Female Leadership: Pathways to Humanized Medicine – The European Sting – Critical News & Insights on European Politics, Economy, Foreign Affairs, Business & Technology

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This article was written exclusively for The European Sting by Ms. Letícia Teixeira Pinheiro Guerra, a five-year medical student at Centro Universitário Ingá (UNINGÁ), Maringá-PR, Brazil. It is affiliated with the International Federation of Medical Students’ Associations (IFMSA), a cordial partner of The Sting. The opinions expressed in this article belong strictly to the author and do not necessarily reflect IFMSA’s point of view on the subject, nor that of The European Sting.

According to the World Health Organization (WHO), 70% of health professionals are women, however, only 25% hold leadership positions. An example of the gap between the female workforce in the field and their leadership role is the fact that men lead 69% of global health organizations. Moreover, for this report, the process of leveling between the sexes varies according to the level of development of the States. In the Brazilian case, we know that women are in the majority in medical faculties; as shown by the census carried out by the IBGE (Brazilian Institute of Geography and Statistics) in 2010, the ratio of students was 96 men for 100 women.

Within the framework of the United Nations, the 2030 Agenda and its Sustainable Development Goals (SDGs) underline the need to achieve an equal, peaceful and healthy world. In this context, the “Women Rise for All” event was carried out by the UN, in order to discuss women’s leadership and the new health and socio-economic challenges due to the COVID19 pandemic. The development of an egalitarian and open society, for the event, would be done by a major participation of women in command positions.

The benefits of women’s participation in leadership roles have effects that could be felt throughout society. As WHO shows, women expand the health agenda, strengthening the system as a whole. The characteristics presented in women are a fundamental reason for the upheaval of practices in the sector. What Brazilians often refer to as the “feminine look” in medicine has to do with women’s ability to understand a patient’s grief and be aware of the best approaches to handling a case. By rising to leadership positions, women could apply their humanized administration skills in health systems in general, increasing the productivity of all workforces, regardless of gender, and the efficiency of the health system, because the differences between men and women elevate the quality. work. These differences, once recognized rather than suppressed, are gains for the human heritage of the health system.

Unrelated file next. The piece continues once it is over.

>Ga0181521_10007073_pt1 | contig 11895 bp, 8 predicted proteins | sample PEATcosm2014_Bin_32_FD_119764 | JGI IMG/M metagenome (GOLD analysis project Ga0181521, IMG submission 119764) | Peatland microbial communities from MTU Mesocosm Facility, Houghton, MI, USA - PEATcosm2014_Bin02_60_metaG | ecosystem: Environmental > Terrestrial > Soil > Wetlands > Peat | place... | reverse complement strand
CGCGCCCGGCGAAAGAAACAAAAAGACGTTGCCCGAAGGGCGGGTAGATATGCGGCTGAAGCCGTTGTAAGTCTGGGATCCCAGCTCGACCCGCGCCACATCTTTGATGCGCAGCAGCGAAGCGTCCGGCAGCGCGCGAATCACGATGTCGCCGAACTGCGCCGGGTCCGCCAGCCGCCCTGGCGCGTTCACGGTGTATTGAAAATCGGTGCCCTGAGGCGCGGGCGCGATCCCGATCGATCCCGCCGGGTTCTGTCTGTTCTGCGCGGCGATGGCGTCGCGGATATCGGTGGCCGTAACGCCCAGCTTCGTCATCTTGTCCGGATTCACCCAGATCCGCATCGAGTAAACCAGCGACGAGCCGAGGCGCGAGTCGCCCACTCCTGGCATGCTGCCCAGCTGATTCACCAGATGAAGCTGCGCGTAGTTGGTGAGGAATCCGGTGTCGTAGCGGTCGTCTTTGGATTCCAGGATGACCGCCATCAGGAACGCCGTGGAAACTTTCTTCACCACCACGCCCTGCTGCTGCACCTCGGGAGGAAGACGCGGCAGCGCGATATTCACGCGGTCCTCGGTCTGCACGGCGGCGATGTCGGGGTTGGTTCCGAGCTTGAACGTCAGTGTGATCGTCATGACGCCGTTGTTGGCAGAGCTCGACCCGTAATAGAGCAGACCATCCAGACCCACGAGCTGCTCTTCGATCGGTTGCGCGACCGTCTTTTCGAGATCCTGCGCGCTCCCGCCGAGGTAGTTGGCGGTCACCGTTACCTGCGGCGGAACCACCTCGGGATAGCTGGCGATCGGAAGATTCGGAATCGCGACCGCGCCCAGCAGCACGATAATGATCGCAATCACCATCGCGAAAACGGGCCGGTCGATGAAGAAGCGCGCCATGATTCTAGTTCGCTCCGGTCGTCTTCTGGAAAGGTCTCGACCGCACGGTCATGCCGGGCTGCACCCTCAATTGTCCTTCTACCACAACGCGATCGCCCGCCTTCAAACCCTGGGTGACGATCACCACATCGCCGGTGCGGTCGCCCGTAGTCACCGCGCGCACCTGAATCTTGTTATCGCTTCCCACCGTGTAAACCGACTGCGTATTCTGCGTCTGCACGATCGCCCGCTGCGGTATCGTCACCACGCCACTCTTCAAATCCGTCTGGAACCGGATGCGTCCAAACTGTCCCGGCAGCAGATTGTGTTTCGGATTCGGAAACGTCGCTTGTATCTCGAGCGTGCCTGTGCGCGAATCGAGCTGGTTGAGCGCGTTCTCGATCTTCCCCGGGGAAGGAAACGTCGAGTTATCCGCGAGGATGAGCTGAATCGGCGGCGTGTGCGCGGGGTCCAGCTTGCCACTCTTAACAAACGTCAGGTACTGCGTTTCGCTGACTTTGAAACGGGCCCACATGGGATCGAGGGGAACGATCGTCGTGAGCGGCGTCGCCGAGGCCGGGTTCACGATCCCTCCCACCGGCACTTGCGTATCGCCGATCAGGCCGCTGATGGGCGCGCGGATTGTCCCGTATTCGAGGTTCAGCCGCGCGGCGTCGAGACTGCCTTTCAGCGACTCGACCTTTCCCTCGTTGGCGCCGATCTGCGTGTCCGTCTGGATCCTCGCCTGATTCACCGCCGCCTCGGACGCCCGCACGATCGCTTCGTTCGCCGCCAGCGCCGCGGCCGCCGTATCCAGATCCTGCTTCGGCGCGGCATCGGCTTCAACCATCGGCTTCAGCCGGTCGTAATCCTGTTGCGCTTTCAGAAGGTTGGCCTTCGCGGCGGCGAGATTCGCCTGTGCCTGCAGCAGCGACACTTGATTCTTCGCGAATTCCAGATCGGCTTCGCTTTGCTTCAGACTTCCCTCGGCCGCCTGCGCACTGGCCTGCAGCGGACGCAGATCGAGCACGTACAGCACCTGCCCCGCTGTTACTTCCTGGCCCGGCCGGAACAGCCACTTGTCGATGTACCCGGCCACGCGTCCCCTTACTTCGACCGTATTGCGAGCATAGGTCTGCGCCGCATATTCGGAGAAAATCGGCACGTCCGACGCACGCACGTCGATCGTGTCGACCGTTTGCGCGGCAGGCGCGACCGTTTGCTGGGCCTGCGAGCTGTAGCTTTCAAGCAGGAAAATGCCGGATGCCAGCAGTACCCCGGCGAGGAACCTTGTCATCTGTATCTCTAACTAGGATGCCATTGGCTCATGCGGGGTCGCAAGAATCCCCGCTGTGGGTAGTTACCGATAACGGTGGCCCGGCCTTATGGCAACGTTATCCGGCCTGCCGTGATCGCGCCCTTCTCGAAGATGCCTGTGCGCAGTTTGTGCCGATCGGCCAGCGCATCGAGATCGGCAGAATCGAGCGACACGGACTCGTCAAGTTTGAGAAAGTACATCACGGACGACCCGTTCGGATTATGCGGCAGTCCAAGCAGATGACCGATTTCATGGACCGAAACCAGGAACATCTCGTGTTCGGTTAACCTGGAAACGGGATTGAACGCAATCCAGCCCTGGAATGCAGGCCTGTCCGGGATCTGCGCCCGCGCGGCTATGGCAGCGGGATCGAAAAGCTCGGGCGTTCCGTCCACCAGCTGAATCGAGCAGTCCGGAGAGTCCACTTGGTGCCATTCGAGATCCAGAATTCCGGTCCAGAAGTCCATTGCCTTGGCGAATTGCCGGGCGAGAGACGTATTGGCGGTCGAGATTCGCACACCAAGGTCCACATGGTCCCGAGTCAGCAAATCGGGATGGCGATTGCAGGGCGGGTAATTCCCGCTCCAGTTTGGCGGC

Better representation of women in the positions promoted can have a virtuous effect on future generations. The leadership of a woman can be a model for young female students and doctors, helping to overcome administrative logic. An example of female leadership is currently the director of the Pan American Health Organization (PAHO), Dominican Clarissa F. Etienne. Its efforts to coordinate initiatives to overcome COVID19 require the fuller participation of women in the leadership of national institutes of health. For her: “We need more women not only on the front line, but also in leadership”. Therefore, a female leader in medicine not only values ​​the work of the health field, but also evokes a transformation in the way women approach their role in society.

The references

SCHEFFER, Mario Caesar; CASSENOTE, Alex Jones Flores. A feminização da medicina no Brasil. Revista Bioetica, v. 21, no. 2, p. 268-277, 2013.

WORLD HEALTH ORGANIZATION et al. Delivered by women, led by men: A gender and equity analysis of the global health and social care workforce. 2019.

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About the Author

Letícia Teixeira Pinheiro Guerra is a medical student for five years at Centro Universitário Ingá (UNINGÁ), Maringá-PR, Brazil. She has been a member of IFMSA BRAZIL through the UNINGÁ local committee since 2020. She emphasizes that leaders of excellence are models for society, in order to make her believe that she can achieve her goals and, therefore, she contributes to the development of a fairer world.

Mara R. Wilmoth